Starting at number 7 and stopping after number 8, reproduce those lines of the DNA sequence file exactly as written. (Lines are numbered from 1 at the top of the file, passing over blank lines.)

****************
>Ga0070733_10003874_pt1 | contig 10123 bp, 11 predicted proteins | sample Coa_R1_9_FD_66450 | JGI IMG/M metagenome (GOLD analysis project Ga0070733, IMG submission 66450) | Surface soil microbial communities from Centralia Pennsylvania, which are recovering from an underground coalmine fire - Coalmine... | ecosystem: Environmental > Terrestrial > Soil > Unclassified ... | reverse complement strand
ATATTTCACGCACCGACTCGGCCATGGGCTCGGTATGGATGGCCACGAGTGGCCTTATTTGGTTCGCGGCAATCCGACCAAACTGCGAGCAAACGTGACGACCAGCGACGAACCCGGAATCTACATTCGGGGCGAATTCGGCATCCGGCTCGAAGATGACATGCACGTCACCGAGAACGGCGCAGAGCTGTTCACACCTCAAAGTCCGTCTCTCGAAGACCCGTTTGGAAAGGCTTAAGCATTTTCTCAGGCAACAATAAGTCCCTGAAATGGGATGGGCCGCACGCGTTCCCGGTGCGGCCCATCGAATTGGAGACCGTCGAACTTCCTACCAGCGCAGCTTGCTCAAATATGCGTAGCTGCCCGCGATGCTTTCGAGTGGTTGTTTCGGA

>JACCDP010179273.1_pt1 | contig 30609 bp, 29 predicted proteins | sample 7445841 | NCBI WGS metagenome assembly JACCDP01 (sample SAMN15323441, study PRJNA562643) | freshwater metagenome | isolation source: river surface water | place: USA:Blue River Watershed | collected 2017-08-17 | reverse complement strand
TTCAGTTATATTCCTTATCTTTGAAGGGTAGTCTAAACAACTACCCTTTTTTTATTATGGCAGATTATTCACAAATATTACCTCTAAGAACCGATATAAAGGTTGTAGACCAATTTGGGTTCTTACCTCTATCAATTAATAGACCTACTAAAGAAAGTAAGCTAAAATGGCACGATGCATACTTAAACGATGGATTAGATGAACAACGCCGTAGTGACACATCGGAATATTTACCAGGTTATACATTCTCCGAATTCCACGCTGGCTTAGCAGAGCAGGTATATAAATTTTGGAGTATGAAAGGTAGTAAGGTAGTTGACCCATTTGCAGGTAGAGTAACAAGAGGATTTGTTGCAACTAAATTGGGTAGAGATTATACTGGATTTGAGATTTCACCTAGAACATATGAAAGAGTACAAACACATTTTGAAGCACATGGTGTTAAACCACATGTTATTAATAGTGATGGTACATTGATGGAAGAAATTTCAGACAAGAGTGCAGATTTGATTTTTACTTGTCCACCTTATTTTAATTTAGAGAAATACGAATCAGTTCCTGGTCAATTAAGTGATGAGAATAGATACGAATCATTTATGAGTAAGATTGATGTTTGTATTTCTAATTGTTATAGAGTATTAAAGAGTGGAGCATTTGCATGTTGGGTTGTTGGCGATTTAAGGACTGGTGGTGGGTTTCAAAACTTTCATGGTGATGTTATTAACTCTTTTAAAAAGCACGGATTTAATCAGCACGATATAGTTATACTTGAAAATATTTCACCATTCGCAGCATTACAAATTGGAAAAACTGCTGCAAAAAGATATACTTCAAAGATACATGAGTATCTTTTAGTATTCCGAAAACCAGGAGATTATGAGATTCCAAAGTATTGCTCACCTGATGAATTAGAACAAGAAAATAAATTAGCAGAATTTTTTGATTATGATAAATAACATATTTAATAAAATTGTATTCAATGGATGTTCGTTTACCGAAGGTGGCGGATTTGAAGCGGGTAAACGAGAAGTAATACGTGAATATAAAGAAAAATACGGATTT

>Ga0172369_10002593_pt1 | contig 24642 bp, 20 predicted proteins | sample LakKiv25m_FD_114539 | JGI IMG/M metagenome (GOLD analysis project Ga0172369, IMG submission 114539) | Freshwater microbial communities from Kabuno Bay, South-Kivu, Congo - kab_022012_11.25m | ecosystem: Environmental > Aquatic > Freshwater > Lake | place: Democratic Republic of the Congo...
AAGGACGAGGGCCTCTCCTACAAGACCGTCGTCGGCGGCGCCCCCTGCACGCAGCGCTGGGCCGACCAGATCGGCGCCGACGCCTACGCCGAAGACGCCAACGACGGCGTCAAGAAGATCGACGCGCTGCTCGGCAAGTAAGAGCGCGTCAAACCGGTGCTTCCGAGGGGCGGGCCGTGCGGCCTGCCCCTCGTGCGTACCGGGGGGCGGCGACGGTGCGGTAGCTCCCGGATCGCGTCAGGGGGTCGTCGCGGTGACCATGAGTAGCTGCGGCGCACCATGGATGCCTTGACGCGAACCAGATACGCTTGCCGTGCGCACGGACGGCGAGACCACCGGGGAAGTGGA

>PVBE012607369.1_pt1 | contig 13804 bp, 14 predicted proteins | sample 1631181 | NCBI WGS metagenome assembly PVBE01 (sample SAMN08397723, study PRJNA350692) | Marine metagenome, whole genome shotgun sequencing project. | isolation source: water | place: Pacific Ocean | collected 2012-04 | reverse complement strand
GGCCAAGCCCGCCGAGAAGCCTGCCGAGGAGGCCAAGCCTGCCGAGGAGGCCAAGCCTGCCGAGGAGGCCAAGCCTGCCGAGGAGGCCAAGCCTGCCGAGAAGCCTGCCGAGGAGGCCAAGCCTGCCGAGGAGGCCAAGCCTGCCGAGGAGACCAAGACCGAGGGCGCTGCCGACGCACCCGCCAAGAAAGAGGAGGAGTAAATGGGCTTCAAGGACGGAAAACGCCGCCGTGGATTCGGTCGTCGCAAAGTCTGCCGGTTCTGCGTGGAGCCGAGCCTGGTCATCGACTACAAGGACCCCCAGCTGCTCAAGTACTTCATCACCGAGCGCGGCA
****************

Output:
>PVBE012607369.1_pt1 | contig 13804 bp, 14 predicted proteins | sample 1631181 | NCBI WGS metagenome assembly PVBE01 (sample SAMN08397723, study PRJNA350692) | Marine metagenome, whole genome shotgun sequencing project. | isolation source: water | place: Pacific Ocean | collected 2012-04 | reverse complement strand
GGCCAAGCCCGCCGAGAAGCCTGCCGAGGAGGCCAAGCCTGCCGAGGAGGCCAAGCCTGCCGAGGAGGCCAAGCCTGCCGAGGAGGCCAAGCCTGCCGAGAAGCCTGCCGAGGAGGCCAAGCCTGCCGAGGAGGCCAAGCCTGCCGAGGAGACCAAGACCGAGGGCGCTGCCGACGCACCCGCCAAGAAAGAGGAGGAGTAAATGGGCTTCAAGGACGGAAAACGCCGCCGTGGATTCGGTCGTCGCAAAGTCTGCCGGTTCTGCGTGGAGCCGAGCCTGGTCATCGACTACAAGGACCCCCAGCTGCTCAAGTACTTCATCACCGAGCGCGGCA